The background: The second problem I was struggling with was on my ICO Board project. The ICO Board is designed to demonstrate the utility of a full open-source tool-chain for FPGA development. It is based upon an ICE40 FPGA with 8k logic gates. My goal with this project was to create a series of beginner demonstration designs that others could reference. Indeed, the board was given to me by the project team as a gift for that purpose.

My problem was that I’ve been struggling to get a debugging bus running over the parallel port between the FPGA and the Raspberry Pi for some time.

You can see how far I had gotten in Fig 4 below.

Fig 4: Broken IcoZip Project
ICO parallel port

The symptoms: The bus worked fine in simulation, but somehow struggled any time I tried to actually place it on the board. I placed an extra 8-LEDs onto the board, but still couldn’t figure out what was going wrong. In particular, I couldn’t tell if it was that the Raspberry Pi was talking too fast, or whether something was wrong within the ICO Board. At one time I was afraid I was creating a short across the parallel port interface, and so somehow the ICO Board was losing power in the middle of a transaction.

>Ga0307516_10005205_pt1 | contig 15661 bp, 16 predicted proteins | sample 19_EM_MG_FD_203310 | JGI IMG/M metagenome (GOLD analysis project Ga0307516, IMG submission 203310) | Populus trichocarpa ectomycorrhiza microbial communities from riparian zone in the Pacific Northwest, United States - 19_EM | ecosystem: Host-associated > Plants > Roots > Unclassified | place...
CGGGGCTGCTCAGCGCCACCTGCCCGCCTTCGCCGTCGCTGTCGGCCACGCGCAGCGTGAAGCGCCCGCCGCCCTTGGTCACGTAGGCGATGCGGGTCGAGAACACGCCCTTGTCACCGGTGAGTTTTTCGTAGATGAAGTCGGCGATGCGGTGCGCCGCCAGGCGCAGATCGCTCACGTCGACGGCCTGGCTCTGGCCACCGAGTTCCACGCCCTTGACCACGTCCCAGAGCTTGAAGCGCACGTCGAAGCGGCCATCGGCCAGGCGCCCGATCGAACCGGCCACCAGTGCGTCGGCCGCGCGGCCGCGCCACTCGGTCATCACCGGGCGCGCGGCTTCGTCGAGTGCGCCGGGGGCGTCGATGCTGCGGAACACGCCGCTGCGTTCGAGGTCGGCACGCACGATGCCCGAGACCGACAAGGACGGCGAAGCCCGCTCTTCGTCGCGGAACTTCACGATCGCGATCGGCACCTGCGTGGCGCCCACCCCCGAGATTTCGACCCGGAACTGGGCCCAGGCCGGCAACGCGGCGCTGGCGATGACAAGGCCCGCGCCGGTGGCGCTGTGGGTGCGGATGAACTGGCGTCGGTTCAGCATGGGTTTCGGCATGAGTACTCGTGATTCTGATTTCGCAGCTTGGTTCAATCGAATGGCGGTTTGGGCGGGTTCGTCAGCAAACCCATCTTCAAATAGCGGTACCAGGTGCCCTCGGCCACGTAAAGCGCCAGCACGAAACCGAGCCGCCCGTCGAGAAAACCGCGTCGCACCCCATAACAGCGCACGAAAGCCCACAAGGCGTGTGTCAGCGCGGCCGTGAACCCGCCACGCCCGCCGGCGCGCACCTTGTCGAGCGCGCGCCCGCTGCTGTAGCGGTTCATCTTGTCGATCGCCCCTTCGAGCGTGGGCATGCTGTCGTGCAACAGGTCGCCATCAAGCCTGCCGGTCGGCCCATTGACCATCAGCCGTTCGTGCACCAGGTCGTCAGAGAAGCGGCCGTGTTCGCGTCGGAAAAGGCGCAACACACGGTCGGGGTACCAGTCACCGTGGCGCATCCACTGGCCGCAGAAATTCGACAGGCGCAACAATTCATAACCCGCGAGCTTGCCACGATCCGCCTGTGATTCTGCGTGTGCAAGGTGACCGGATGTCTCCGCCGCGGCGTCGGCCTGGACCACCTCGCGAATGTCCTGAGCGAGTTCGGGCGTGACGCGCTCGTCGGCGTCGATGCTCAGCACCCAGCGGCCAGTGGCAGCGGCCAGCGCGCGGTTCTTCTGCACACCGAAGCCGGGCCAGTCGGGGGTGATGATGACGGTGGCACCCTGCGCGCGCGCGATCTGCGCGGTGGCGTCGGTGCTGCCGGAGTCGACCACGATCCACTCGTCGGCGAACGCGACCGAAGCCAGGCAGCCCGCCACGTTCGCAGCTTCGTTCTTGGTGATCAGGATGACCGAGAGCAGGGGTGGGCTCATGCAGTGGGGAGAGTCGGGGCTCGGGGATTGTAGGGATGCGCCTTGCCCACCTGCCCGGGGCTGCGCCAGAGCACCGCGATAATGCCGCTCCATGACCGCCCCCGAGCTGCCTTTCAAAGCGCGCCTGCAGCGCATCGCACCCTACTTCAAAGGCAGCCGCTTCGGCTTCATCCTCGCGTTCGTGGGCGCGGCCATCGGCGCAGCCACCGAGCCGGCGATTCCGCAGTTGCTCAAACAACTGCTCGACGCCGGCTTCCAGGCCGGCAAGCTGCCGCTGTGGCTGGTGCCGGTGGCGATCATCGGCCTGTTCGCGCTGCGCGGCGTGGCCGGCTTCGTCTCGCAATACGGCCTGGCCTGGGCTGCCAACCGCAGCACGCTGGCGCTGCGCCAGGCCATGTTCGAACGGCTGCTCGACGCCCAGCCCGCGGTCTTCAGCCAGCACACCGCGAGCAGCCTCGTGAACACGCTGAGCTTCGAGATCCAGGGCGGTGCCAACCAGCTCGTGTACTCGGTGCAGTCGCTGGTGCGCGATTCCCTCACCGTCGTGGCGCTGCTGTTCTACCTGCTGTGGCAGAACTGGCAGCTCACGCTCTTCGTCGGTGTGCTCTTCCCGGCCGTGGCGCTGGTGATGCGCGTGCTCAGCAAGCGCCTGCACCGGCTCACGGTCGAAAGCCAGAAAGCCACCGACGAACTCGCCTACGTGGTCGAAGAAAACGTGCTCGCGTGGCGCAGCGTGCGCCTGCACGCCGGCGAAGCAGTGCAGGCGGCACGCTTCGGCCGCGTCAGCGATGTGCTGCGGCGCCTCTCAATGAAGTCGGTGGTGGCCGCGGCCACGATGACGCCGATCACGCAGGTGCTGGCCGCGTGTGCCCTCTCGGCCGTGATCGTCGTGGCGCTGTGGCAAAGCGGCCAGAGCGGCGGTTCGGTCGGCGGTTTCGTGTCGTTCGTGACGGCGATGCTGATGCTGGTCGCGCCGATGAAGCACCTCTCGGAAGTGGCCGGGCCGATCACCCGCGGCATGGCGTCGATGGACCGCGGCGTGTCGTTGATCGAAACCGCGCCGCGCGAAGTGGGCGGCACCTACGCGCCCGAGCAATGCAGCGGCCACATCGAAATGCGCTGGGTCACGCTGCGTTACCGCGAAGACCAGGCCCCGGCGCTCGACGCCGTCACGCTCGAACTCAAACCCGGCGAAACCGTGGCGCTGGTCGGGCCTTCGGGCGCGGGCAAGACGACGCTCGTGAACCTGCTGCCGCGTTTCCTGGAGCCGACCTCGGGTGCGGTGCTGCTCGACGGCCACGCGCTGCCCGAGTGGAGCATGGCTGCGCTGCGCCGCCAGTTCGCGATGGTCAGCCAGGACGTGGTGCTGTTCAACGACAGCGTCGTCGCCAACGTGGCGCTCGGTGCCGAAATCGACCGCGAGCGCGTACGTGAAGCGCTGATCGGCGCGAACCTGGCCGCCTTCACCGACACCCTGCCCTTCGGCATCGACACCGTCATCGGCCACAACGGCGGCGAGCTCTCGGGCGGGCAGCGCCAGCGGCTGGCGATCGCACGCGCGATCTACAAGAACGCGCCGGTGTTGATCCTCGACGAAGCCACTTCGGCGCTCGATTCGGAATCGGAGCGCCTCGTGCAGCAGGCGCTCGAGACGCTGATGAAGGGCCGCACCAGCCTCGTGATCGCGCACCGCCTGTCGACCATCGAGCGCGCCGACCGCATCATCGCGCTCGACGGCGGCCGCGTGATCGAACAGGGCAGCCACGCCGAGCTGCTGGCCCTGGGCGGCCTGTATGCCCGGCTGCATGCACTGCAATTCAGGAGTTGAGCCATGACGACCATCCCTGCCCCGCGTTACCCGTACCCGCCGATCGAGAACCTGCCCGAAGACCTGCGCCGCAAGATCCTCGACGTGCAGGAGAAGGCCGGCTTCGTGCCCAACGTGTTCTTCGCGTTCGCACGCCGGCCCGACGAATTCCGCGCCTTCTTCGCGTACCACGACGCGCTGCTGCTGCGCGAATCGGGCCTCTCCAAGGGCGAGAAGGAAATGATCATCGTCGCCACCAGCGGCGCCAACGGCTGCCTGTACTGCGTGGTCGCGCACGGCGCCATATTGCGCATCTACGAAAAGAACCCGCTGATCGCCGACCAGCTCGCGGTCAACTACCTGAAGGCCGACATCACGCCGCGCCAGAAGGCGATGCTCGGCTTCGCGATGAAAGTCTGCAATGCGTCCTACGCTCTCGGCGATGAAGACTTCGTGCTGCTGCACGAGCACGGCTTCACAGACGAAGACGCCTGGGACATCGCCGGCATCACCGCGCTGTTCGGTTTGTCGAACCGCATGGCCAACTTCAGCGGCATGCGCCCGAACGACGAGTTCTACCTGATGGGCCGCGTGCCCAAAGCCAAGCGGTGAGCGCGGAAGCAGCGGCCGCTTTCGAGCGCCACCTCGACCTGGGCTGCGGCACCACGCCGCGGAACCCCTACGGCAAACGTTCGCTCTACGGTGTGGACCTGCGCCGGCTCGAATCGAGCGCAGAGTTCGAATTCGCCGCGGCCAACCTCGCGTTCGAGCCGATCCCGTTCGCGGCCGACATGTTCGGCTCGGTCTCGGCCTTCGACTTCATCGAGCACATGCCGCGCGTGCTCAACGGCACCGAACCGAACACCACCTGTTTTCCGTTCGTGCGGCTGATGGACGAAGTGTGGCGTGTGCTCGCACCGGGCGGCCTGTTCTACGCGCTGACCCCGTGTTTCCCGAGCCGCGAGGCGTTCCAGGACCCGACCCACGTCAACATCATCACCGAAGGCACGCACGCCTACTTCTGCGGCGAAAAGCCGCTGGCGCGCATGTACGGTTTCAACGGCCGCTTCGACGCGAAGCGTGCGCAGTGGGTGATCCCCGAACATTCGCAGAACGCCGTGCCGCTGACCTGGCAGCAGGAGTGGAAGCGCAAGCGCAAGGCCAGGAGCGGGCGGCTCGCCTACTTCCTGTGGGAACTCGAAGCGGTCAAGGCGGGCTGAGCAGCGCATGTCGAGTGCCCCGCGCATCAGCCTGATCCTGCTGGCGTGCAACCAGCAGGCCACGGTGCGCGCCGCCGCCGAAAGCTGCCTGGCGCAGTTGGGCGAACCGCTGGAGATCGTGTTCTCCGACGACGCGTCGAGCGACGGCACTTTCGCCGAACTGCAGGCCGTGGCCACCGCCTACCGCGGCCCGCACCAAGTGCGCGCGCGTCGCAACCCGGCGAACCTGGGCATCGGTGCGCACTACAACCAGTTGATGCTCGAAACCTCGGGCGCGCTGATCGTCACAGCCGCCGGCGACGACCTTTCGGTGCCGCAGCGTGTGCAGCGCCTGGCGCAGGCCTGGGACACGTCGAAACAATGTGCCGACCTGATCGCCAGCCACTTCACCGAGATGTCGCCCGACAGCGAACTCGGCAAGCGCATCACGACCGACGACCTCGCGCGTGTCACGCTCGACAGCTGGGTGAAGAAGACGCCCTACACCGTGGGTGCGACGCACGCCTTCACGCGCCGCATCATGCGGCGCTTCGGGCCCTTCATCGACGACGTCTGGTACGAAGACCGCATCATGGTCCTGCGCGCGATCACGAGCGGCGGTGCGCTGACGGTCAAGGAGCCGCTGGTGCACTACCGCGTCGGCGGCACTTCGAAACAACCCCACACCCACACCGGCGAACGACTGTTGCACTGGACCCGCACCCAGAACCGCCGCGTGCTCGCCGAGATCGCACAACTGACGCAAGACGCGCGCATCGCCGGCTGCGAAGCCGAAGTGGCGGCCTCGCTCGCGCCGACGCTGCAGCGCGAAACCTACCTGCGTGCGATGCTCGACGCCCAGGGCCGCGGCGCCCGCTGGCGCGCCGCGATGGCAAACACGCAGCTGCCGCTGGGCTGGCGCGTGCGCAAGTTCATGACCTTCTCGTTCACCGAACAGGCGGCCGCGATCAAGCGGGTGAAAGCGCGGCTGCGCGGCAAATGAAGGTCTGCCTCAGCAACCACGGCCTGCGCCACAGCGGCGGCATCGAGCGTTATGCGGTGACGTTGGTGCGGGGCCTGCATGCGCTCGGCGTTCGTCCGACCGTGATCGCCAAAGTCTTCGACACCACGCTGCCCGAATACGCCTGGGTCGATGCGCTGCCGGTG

I even went so far as to connect a PMod USBUART to the board, so that I could use a known working debug-bus, based upon my proven UART code, to find the fault, and … even my proven code didn’t work right.

How did I find the problem? In this case, a heart-felt thank you goes out to both the Almighty, and to the Digilent sales team, who were looking for some feedback on their Digital Discovery device, shown in Fig 5.

Fig 5: A Digital Discovery logic analyzer
Digilent's Digital Discovery

Out of the blue, they asked if I’d like to review the device for them, and send them back my thoughts. Of course I’d be interested, I said.

If you aren’t familiar with the Digital Discovery it’s an FPGA based external logic analyzer. Digilent sells the device for $200 USD. It boasts the ability to capture and analyze data signals at up to 800MHz. However, my ICO board design was only running at 40MHz–a slow clock rate since I couldn’t tell what was wrong with the design, and I wasn’t certain how well I could trust my timing analyzer. (In the end, the timing analyzer wasn’t the problem, and I could’ve trusted the icestorm tools just fine.)